Muddy politics: Democratic candidates duke it out for Maryland US Senate seat
The contest between congressman Rep. Chris Van Hollen and congresswoman Rep. Donna Edwards, both of Maryland, will determine who is most likely to succeed the longest-serving woman ever in the Senate, Sen. Barbara Mikulski, as she is retiring.
Both candidates largely agree on the issues, but while Van Hollen positions himself as a pragmatic deal-maker, Edwards stresses her story as a single, black mother. Edwards would also be only the second Africa-American woman ever to serve in the US Senate.
The contest has inflamed passions despite their shared progressive politics, even eliciting comment from neighboring states.
“The choice in this election is very clear,” Rep. Gerry Connolly (D-Virginia) said, according to the Associated Press. “It is whether the people of Maryland want somebody who can be effective, or somebody who’s going to bask in her own feelings of moral superiority because of various and sundry factors, and effectiveness has nothing to do with it.”
Interestingly, the Congressional Black Caucus and the Congressional Progressive Caucus have refused to back Edwards through their political arms, as even the White House urged Edwards to rescind an advertisement suggesting Van Hollen had supported the National Rifle Association.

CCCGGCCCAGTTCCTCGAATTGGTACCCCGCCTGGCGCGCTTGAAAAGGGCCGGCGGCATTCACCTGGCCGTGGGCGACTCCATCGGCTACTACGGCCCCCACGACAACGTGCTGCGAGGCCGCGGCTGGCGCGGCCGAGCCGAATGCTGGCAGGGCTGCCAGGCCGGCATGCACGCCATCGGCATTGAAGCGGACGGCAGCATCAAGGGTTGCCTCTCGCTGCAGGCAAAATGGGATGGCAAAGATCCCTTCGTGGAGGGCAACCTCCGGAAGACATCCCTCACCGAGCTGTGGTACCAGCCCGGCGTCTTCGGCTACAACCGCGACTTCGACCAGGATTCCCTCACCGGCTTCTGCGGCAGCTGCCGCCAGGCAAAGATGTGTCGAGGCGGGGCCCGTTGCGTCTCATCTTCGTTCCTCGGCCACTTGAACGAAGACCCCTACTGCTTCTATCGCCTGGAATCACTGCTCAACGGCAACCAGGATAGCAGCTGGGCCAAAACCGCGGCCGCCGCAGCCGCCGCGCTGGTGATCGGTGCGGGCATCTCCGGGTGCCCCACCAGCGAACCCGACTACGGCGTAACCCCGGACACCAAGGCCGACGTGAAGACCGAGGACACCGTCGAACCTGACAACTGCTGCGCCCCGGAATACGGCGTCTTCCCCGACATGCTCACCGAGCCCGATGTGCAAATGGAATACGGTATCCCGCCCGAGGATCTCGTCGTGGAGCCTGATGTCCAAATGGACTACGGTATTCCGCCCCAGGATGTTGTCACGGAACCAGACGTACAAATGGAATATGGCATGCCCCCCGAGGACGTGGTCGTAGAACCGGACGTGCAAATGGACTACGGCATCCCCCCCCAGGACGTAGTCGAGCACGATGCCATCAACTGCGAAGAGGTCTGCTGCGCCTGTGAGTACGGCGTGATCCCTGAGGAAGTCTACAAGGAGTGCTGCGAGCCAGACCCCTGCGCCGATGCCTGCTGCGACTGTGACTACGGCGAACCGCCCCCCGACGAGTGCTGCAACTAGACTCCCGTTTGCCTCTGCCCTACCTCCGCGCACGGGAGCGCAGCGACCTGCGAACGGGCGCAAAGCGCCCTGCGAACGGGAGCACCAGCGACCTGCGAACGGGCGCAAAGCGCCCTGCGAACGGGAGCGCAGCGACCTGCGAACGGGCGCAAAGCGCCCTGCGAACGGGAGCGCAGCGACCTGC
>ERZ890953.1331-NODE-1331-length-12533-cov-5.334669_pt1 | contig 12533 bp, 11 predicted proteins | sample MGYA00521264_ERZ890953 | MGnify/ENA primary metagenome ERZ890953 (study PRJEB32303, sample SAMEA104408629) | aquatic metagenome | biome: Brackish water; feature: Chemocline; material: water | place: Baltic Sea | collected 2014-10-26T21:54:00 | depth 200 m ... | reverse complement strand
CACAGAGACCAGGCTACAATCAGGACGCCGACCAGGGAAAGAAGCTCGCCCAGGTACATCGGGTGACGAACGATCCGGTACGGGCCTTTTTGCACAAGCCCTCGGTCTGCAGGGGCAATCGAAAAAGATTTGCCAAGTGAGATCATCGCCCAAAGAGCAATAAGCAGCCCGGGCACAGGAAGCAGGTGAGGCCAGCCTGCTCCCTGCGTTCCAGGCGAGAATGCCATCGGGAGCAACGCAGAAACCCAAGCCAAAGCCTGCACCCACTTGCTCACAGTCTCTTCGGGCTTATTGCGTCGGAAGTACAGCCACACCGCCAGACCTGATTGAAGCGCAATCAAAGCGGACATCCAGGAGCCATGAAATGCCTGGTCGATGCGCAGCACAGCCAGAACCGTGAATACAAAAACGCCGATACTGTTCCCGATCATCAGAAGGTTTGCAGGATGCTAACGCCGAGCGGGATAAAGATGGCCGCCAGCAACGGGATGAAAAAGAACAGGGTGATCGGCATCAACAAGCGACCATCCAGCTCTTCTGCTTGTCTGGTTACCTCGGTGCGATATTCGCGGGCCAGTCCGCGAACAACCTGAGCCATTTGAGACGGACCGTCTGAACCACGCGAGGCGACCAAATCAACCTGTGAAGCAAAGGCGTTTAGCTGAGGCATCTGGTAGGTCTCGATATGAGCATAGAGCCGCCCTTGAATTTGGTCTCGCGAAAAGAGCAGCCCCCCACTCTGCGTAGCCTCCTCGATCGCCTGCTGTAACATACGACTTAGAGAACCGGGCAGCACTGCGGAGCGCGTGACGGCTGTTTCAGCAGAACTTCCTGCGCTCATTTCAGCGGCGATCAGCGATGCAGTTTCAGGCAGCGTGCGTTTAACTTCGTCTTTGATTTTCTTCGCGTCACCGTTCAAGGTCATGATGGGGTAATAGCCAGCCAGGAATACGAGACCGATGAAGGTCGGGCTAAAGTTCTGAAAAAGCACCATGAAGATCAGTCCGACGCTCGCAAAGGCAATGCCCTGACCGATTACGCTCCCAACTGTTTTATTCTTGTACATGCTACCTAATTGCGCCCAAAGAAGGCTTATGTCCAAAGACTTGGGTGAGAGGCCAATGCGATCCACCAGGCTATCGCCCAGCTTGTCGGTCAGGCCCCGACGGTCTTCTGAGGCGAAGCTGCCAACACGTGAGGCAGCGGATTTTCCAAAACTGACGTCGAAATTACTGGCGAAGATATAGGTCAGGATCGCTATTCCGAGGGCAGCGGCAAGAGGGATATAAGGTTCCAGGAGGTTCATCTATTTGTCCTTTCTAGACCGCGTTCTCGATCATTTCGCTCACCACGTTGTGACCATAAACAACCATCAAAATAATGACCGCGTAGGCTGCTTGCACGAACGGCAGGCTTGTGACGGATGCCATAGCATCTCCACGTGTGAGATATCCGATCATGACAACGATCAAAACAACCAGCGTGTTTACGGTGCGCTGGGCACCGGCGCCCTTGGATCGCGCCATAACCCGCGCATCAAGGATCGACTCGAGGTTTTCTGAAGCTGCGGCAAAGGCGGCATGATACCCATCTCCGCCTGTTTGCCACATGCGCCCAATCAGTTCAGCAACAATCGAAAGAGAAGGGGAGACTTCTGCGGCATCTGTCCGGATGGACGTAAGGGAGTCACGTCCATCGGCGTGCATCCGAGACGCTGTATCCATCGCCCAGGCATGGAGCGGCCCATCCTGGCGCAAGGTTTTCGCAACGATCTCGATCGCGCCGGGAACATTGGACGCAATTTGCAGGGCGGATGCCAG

Van Hollen is a close ally of House Minority Leader Nancy Pelosi and was seen as her successor before he entered the Senate race, AP reported.
Throwing a curve in the race, pro-women political group Emily’s List spent $3.4 million supporting Edwards. Emily’s List successfully backed Mikulski’s election as a lawmaker, and they want to replace her with another woman.
“We have not had an African-American woman senator for 17 years, and that’s just not acceptable,” said Marcy Stech, a spokeswoman for Emily’s List, told NPR. “Donna’s perspective as a single mom, someone who sent to Planned Parenthood for her health care, someone who had to talk with her son about how to interact with law enforcement – that’s exactly the kind of profile we need in the Senate.”
More than 40 percent of the Democratic primary electorate in Maryland is expected to be African-American, and turnout is expected to be high in the city of Baltimore, where two black women are front runners for the mayoral primary.
“It’s not that the black community doesn’t like Van Hollen. The issue is that there’s little ideological daylight between the two,” Mileah Kromer, a professor of political science and a pollster at Goucher College in Baltimore, told NPR. “Now you have an opportunity to send someone who actually looks like you to the Senate, and that’s not lost on a lot of black women in Baltimore City.”
AP reported a recent poll showing Van Hollen leading, but many expect the outcome to be close.